Moms are prone to back injuries
Taking care of children can be a real pain in the back, especially for women. You bend over to put them into car seats, lift them dozens of times a day and push a stroller hunched over because the handles are too short for you. The list goes on.
New mothers are even more prone to muscle injuries because of the higher levels of two hormones in their bodies, relaxin and oxytocin, says Dr. James J. Nabzdyk with the Montrose Chiro-practic Center in Chicago. These hormones, sec-reted in the latter part of pregnancy, help prepare the mother's cervix for delivery. After delivery, hormone levels can stay high for a couple of months, loosening joints and ligaments and predisposing women to injury.
What's a mom to do? "Pay attention to how you bend, how you lift," says Nabzdyk. "I know this is easier said than done when it's 2 in the morning."
Most back problems are brought on by poor posture and lifting things the wrong way, says Nabzdyk. A common "wrong" is the way most of us lift a child out of a car seat. We bend over, lifting the child with our back hunched, holding the child at arm's length. Nabzdyk's advice is to sit in the car next to the child seat and rotate your entire body so it is toward the car seat before lifting the child.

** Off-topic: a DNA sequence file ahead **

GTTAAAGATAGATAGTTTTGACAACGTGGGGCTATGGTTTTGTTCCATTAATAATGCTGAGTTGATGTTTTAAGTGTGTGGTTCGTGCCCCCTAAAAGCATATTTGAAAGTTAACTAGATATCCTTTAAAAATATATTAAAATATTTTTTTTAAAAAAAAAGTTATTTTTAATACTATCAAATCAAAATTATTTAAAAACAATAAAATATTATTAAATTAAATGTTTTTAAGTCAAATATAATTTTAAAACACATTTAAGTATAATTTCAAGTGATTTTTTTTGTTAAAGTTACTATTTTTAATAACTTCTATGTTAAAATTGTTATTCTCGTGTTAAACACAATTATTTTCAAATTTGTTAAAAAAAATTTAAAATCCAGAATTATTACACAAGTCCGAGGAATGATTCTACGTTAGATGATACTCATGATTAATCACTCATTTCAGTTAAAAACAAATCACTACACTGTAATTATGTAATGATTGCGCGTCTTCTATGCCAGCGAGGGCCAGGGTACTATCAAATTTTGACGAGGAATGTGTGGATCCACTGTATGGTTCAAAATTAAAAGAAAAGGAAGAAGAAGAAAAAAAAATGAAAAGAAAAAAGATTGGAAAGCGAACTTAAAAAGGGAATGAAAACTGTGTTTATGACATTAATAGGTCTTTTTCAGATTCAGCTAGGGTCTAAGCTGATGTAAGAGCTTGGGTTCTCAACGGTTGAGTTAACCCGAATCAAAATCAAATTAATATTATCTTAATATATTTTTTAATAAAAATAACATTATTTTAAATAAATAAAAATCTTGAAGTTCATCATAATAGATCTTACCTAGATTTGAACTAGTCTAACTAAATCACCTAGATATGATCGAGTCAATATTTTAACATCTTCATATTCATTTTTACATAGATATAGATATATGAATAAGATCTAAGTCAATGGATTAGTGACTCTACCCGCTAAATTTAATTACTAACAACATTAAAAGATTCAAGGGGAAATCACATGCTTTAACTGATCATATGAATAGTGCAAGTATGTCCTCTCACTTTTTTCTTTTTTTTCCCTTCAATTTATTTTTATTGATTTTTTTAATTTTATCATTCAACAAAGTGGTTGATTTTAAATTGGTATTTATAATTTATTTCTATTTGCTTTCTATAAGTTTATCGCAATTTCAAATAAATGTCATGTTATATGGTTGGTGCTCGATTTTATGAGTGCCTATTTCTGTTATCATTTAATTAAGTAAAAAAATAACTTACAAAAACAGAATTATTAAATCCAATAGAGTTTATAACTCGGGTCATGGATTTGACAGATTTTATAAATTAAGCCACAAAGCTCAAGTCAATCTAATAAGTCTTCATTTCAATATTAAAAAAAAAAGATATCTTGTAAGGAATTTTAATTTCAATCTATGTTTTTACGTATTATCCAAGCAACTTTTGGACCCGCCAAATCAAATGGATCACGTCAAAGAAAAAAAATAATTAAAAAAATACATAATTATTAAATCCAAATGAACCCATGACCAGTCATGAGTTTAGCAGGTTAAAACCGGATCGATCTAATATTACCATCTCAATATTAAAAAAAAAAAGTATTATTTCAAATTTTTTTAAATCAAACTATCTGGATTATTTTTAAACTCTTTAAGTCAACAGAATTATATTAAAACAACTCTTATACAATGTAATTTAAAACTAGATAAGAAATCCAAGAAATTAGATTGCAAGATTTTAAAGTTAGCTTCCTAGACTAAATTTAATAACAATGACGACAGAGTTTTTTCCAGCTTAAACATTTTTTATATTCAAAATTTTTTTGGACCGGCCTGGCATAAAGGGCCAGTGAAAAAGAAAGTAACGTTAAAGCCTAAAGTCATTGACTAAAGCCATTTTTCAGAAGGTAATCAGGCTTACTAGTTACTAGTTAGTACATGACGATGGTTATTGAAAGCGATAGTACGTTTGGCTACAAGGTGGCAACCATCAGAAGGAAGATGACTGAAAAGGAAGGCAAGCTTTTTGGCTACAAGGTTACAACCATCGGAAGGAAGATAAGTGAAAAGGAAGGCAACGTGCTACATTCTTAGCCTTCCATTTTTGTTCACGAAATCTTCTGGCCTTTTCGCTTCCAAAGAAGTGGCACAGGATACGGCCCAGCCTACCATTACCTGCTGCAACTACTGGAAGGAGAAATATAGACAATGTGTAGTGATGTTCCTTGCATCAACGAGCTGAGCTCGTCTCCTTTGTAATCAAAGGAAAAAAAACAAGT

Other tips include: • When lifting children, bring them close to you and your center of gravity, and lift them with your knees bent and back straight.
• Eat right during pregnancy. Magnesium and calcium are important for ligaments and joints.
• If your back hurts, try a warm bath or cold compress. Stay away from dry heat, such as heating pads. It may result in more stiffness.
• When feeding a child in a high chair, pushing a stroller or changing a diaper, make sure you are not hunched over. If possible, buy strollers and changing tables that adjust for differing heights.
• When reading to your children at night, avoid reading in bed with your neck bent. Instead, sit in a supportive chair and hold the book so you are not bending your neck.
• Do some exercises to stretch your back before and after working with children. Lay on your back and bring knees to your chest or sit cross-legged and stretch, bringing your chin toward the floor.
-- Merry Mayer